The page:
One issue that this pandemic has brought to the fore is that the experiences of governance vary enormously across different world regions—indeed, that the same policies such as the lockdowns will play out very differently for the middle classes and for the poor. Most policy makers, bureaucrats, and mathematical modelers, it seems, simply don’t know how the poor live, which is why they cannot anticipate their actions and consequently take variations in human behavior into account in their modelling. Decisions under uncertainty will become the norm in dealing with a virus about which we know so little, but the imperative to produce better and more grounded facts is never going to be felt with greater urgency than in the next few years to come.
I am an anthropologist, and whenever I have been hit by a disaster—personal, national, professional—I do what anthropologists of my kind do: I ask, Is there any useful knowledge or action I can produce? I now take the same questions to my students as I prepare for this year and the next year and then possibly the next. I know that the undergraduates in my classes are going to bring their experiences of massive social and personal suffering into classes next year as they did during the last recession, when incomes declined, marriages fell apart, and an alarming increase in suicides began to appear in their generation (Reeves et al 2012). How will I raise the question of what responsibilities we owe marginalized communities and yet be mindful that what might have looked like impersonal neutral questions last year will touch naked wounds that are hidden behind the clothed bodies and smiling faces of these young adults this year who are facing an unprecedented world? How do we fulfill our responsibility to ensure that students develop the competence to read and understand complicated and contrary opinions, that they do not let their love for the subtle and nuanced understanding of issues disappear on the grounds of needs for the rough and the ready in an emergency?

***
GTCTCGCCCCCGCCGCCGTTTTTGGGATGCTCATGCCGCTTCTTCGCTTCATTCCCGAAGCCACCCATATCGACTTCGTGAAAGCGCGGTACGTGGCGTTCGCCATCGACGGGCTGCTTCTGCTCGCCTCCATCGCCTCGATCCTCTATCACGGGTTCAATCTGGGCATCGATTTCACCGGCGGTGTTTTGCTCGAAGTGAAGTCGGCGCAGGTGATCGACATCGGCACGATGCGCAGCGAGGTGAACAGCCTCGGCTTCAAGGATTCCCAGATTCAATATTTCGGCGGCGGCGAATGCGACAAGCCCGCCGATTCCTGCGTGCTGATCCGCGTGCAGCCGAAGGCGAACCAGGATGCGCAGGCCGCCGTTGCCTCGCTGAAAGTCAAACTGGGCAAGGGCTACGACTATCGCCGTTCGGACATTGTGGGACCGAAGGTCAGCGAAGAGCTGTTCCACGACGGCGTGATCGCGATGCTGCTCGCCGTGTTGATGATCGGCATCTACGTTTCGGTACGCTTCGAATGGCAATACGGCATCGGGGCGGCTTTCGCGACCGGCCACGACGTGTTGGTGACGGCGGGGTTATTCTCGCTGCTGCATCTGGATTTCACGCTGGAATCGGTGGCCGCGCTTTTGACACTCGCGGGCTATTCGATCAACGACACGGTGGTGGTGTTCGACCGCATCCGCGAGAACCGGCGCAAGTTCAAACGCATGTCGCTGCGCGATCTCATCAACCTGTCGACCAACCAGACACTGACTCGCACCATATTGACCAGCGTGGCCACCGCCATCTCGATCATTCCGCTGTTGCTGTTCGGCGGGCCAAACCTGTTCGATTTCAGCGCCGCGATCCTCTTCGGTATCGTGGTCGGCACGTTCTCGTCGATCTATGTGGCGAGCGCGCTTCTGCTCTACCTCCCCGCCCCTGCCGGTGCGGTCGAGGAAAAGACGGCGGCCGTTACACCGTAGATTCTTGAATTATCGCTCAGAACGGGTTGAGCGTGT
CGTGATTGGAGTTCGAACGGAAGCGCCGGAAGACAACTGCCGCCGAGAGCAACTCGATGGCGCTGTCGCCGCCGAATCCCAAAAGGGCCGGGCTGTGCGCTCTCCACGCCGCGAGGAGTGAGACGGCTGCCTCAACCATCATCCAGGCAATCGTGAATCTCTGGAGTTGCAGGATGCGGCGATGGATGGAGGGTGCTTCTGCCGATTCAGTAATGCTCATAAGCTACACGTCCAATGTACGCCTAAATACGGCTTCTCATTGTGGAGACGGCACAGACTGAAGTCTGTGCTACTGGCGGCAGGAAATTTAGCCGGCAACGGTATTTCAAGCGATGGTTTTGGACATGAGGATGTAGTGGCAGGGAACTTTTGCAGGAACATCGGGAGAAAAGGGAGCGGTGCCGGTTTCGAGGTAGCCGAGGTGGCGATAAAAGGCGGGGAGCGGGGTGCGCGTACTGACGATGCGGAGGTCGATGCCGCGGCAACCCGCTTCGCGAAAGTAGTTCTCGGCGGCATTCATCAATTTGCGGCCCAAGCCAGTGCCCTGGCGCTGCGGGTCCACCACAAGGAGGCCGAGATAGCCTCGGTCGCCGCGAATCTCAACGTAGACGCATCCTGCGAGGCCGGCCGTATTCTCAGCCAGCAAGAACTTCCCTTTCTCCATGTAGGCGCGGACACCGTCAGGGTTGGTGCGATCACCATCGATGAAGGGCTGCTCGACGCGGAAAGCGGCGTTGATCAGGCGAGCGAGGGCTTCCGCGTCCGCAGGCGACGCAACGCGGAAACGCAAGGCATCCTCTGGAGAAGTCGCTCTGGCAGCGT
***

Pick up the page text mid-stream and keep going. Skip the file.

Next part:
I offer two examples of how these questions can be calibrated as I prepare my classes for the rest of the semester and the next year. Like all others, I have already made the transition to online learning by making my readings of difficult texts available in PowerPoint presentations with my audio-recorded comments inserted. I reasoned that students are probably so distracted with various kinds of demands that they might be helped to take in my lectures slowly and in small doses. In my lectures, I include notes of regret that some of the class readings are going to hurt, but that we need to develop the ability to withstand that hurt. So, the first example of the kinds of dilemmas I will face in a course I am preparing called “Anthropology of Epidemics” is how to discuss questions of fairness, and how to avoid a slippage into moralism. In one of my classes on kinship this year, in which I discussed the changes in the slave family in 18th-century Virginia as a consequence of the development of local trade in slaves and the demand for young children as slaves, we read the testimony of a mother who had lost her two children because the master had sold them to other plantations, saying defiantly to the master that she was glad her baby died because it was “one less child you will be able to sell.” I juxtaposed this discussion with the searing examples from Death without Weeping—Nancy Scheper-Hughes’s (1992) masterpiece—particularly the words of a woman who had a miscarriage: “He can make me pregnant, but he cannot make me keep his child,” or words to that effect. These students have learned, then, that the abstract ideas of mother love, or the horror at the triage of children as mothers invest in the survival of some children and neglect others they judge are not likely to survive, is knowledge the poor bear, what I have called “inordinate knowledge,” in my work, as opposed to knowledge that is bare, pale, or merely filed. Such knowledge will mark how they learn and what they learn.